Broaden COVID support, says JHTA official
JAMAICA HOTEL and Tourist Association (JHTA) executive Wayne Cummings said the Government should revisit and broaden its COVID-19 stimulus care package to include tourism workers with salaries above the $1.5-million income tax threshold, because they are not in any better position to survive under the COVID-19 pandemic.
Cummings outlined his position during Thursday’s virtual public forum put on by the Montego Bay Chamber of Commerce and Industry and The University of the West Indies (UWI) Mona Western Jamaica Campus, which looked at the topic ‘COVID-19: Surviving the Storm’.
“It’s a national crisis and at some stage, we are going to have to relook at the level of stimulus and the length of the stimulus, because the details are emerging that until we get a handle on the health situation, we are going to have to find a way to make sure that people are able to feed themselves and their families,” said Cummings.
SET Cash PROGRAMME
Tourism workers who lose their jobs between March 10 and June 30 because of the economic ravages of COVID-19 are eligible to receive $54,000 under the Government’s Supporting Employees with Transfer of Cash (SET Cash) programme over a three-month period, ending June.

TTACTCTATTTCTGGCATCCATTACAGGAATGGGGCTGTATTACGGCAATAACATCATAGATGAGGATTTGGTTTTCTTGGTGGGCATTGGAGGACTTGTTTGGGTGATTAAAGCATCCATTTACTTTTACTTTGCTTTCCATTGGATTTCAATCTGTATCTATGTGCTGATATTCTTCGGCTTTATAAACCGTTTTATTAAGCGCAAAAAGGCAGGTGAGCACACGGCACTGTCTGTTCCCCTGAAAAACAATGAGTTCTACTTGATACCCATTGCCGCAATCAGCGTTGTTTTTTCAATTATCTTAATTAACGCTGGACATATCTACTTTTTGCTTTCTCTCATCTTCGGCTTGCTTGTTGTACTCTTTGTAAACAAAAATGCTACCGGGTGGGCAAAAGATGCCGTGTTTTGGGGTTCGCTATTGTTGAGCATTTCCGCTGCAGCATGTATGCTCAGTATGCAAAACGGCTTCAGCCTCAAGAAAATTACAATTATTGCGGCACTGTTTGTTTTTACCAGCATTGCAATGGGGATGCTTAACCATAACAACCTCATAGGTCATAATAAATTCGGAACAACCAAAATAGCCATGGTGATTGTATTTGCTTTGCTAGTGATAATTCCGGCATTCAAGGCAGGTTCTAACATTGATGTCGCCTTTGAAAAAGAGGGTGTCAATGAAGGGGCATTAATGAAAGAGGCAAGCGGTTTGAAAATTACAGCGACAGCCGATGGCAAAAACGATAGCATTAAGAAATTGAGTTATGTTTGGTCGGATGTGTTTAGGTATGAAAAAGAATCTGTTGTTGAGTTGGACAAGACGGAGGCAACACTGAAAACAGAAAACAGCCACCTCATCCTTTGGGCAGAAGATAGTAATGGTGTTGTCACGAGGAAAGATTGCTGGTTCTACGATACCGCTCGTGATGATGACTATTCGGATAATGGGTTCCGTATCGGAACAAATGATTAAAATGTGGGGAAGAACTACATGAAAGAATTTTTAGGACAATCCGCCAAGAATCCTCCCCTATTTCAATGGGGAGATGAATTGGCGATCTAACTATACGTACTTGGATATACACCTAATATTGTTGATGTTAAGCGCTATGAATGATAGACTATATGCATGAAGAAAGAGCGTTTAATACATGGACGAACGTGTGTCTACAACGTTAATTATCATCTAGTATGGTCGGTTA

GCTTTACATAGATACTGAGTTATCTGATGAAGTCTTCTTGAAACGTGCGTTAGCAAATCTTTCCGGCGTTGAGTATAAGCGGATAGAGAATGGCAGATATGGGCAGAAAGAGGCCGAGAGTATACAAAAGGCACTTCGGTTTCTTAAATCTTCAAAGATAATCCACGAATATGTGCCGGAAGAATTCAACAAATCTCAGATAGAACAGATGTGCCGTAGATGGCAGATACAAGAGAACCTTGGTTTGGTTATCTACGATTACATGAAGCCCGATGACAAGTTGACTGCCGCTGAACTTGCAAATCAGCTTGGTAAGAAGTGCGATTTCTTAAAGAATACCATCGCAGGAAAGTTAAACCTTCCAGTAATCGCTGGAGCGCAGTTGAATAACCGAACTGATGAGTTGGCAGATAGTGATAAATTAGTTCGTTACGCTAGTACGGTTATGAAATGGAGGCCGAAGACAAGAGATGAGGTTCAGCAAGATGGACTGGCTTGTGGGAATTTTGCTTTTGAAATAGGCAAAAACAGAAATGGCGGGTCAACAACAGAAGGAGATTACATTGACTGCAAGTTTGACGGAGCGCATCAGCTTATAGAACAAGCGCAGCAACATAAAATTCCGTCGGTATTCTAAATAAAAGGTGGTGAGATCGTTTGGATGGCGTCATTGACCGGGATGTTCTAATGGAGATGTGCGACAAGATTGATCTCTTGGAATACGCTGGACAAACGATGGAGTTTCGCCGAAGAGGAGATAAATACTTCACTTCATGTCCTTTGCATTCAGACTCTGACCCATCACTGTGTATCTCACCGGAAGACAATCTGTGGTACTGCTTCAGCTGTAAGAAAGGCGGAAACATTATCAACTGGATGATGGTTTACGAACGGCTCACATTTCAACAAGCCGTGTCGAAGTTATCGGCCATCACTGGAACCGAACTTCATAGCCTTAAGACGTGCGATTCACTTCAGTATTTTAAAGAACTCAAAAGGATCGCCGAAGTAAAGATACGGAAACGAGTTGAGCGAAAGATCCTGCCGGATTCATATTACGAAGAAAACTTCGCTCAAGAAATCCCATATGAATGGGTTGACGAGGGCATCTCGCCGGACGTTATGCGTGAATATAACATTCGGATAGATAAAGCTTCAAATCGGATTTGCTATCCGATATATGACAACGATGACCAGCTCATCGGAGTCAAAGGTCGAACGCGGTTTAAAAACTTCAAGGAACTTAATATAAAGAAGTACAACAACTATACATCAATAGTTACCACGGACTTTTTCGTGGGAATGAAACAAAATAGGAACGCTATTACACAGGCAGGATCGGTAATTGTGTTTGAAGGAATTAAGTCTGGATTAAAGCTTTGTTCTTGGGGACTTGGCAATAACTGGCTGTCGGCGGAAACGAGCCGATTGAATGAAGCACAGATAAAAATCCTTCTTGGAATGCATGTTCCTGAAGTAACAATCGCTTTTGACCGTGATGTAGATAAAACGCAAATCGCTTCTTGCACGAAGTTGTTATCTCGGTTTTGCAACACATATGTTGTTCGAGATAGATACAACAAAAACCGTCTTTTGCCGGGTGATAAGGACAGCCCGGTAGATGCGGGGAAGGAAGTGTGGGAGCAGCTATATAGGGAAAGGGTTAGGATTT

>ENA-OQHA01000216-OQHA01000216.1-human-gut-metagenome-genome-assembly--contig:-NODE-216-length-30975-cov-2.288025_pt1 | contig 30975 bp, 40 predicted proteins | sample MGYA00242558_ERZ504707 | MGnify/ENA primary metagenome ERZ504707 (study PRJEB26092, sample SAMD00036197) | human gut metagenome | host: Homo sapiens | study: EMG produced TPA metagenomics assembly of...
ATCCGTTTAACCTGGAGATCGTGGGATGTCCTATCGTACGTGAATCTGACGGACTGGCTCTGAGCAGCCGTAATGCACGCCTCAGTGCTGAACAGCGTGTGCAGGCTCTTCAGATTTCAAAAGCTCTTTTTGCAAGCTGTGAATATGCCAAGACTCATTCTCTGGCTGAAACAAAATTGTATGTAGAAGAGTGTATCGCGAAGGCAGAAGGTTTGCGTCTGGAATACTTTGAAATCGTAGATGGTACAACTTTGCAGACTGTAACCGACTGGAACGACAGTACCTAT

“The workers from the tourism sector, in particular, will each receive $18,000 per month for the months of April, May and June,” said Cummings, noting that stakeholders in the industry are very appreciative of the fact that the Government has implemented the care programme.
“The challenge is that it is targeting a specific group of persons who are earning $1.5 million in basic pay and below. However, there are many persons, whether they earn $1.00 above the $1.5 million and upwards, [they] are in the same situation,” said Cummings.
According to Cummings, except for a few hotels in Kingston, the hotel sector is closed down, meaning that 150,000 direct employees in the hotel, attraction and transportation businesses are at home, many of them without an income.
“There are another 200,000 persons who are indirectly supported by the tourism sector -- taxi, craft vendors, red cap porters, airport workers, contract and causal workers -- [who] would come in on seasonal work, all of whom are now at home,” continued Cummings.
The JHTA executive said that while some businesses have offered parts of salaries, most businesses have not been able to do so, leaving the vast number of some 350,000 persons at home without an income.